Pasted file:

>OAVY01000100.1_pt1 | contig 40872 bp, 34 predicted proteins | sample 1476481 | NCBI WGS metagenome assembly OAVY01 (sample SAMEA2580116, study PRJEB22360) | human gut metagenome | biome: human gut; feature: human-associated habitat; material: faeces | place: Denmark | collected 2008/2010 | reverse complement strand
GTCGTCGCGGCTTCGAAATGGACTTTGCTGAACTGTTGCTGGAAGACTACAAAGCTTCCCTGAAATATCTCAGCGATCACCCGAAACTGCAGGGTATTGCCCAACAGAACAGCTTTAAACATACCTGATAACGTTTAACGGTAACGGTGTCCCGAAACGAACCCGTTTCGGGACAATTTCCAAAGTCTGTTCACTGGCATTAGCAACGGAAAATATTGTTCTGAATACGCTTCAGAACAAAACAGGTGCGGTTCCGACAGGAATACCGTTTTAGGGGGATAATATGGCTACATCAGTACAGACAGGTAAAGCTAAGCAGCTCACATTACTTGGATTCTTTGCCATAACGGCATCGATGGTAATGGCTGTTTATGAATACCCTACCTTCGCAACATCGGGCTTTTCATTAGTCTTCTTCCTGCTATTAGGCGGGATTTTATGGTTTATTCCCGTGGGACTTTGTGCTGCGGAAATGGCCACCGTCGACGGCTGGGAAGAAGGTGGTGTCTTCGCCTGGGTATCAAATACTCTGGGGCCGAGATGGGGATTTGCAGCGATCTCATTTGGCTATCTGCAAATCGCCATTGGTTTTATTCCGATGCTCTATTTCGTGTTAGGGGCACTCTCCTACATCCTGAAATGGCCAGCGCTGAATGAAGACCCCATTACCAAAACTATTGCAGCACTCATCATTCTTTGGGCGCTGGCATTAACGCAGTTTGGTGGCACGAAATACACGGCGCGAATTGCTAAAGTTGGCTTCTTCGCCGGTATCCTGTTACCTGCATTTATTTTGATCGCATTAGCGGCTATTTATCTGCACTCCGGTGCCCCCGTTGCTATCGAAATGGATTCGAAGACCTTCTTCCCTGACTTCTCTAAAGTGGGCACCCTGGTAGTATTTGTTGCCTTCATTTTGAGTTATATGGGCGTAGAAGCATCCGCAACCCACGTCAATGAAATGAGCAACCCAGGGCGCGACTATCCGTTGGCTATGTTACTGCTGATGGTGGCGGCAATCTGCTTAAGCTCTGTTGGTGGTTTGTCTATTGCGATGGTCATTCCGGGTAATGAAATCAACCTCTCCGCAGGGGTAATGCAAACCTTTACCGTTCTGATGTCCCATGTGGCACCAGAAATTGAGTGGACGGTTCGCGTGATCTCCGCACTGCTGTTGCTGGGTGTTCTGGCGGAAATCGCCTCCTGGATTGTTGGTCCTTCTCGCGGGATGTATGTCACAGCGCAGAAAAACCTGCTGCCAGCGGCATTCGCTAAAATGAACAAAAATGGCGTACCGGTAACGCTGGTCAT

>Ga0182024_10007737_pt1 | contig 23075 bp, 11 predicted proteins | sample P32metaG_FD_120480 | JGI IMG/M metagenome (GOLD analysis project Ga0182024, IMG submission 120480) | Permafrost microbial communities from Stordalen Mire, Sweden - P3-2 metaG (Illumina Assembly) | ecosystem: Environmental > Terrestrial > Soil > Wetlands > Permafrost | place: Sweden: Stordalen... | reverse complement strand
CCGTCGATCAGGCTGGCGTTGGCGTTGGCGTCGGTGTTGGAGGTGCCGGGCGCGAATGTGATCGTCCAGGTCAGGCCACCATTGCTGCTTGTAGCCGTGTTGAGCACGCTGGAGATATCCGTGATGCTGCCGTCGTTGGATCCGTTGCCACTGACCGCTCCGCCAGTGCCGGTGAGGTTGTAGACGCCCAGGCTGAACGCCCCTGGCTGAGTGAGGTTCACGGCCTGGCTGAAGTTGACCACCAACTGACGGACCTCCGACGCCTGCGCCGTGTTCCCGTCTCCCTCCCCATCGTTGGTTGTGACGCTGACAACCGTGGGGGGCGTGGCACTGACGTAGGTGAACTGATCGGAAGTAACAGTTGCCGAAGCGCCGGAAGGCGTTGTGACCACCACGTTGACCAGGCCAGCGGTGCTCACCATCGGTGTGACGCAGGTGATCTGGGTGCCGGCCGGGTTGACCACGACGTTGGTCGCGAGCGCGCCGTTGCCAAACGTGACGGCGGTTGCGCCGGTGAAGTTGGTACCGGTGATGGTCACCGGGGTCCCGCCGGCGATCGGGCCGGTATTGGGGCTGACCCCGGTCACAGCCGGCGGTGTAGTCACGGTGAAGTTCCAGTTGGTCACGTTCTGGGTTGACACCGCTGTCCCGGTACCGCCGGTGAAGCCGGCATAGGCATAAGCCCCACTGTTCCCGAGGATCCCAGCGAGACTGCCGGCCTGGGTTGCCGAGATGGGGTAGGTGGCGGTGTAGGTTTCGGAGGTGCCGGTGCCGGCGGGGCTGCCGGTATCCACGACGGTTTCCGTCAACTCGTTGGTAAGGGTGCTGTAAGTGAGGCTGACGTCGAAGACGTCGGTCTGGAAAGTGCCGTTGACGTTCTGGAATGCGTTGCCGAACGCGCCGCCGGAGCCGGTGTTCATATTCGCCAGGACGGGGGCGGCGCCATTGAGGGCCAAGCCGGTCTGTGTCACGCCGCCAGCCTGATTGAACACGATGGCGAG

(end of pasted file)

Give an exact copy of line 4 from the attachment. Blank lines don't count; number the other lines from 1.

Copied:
CCGTCGATCAGGCTGGCGTTGGCGTTGGCGTCGGTGTTGGAGGTGCCGGGCGCGAATGTGATCGTCCAGGTCAGGCCACCATTGCTGCTTGTAGCCGTGTTGAGCACGCTGGAGATATCCGTGATGCTGCCGTCGTTGGATCCGTTGCCACTGACCGCTCCGCCAGTGCCGGTGAGGTTGTAGACGCCCAGGCTGAACGCCCCTGGCTGAGTGAGGTTCACGGCCTGGCTGAAGTTGACCACCAACTGACGGACCTCCGACGCCTGCGCCGTGTTCCCGTCTCCCTCCCCATCGTTGGTTGTGACGCTGACAACCGTGGGGGGCGTGGCACTGACGTAGGTGAACTGATCGGAAGTAACAGTTGCCGAAGCGCCGGAAGGCGTTGTGACCACCACGTTGACCAGGCCAGCGGTGCTCACCATCGGTGTGACGCAGGTGATCTGGGTGCCGGCCGGGTTGACCACGACGTTGGTCGCGAGCGCGCCGTTGCCAAACGTGACGGCGGTTGCGCCGGTGAAGTTGGTACCGGTGATGGTCACCGGGGTCCCGCCGGCGATCGGGCCGGTATTGGGGCTGACCCCGGTCACAGCCGGCGGTGTAGTCACGGTGAAGTTCCAGTTGGTCACGTTCTGGGTTGACACCGCTGTCCCGGTACCGCCGGTGAAGCCGGCATAGGCATAAGCCCCACTGTTCCCGAGGATCCCAGCGAGACTGCCGGCCTGGGTTGCCGAGATGGGGTAGGTGGCGGTGTAGGTTTCGGAGGTGCCGGTGCCGGCGGGGCTGCCGGTATCCACGACGGTTTCCGTCAACTCGTTGGTAAGGGTGCTGTAAGTGAGGCTGACGTCGAAGACGTCGGTCTGGAAAGTGCCGTTGACGTTCTGGAATGCGTTGCCGAACGCGCCGCCGGAGCCGGTGTTCATATTCGCCAGGACGGGGGCGGCGCCATTGAGGGCCAAGCCGGTCTGTGTCACGCCGCCAGCCTGATTGAACACGATGGCGAG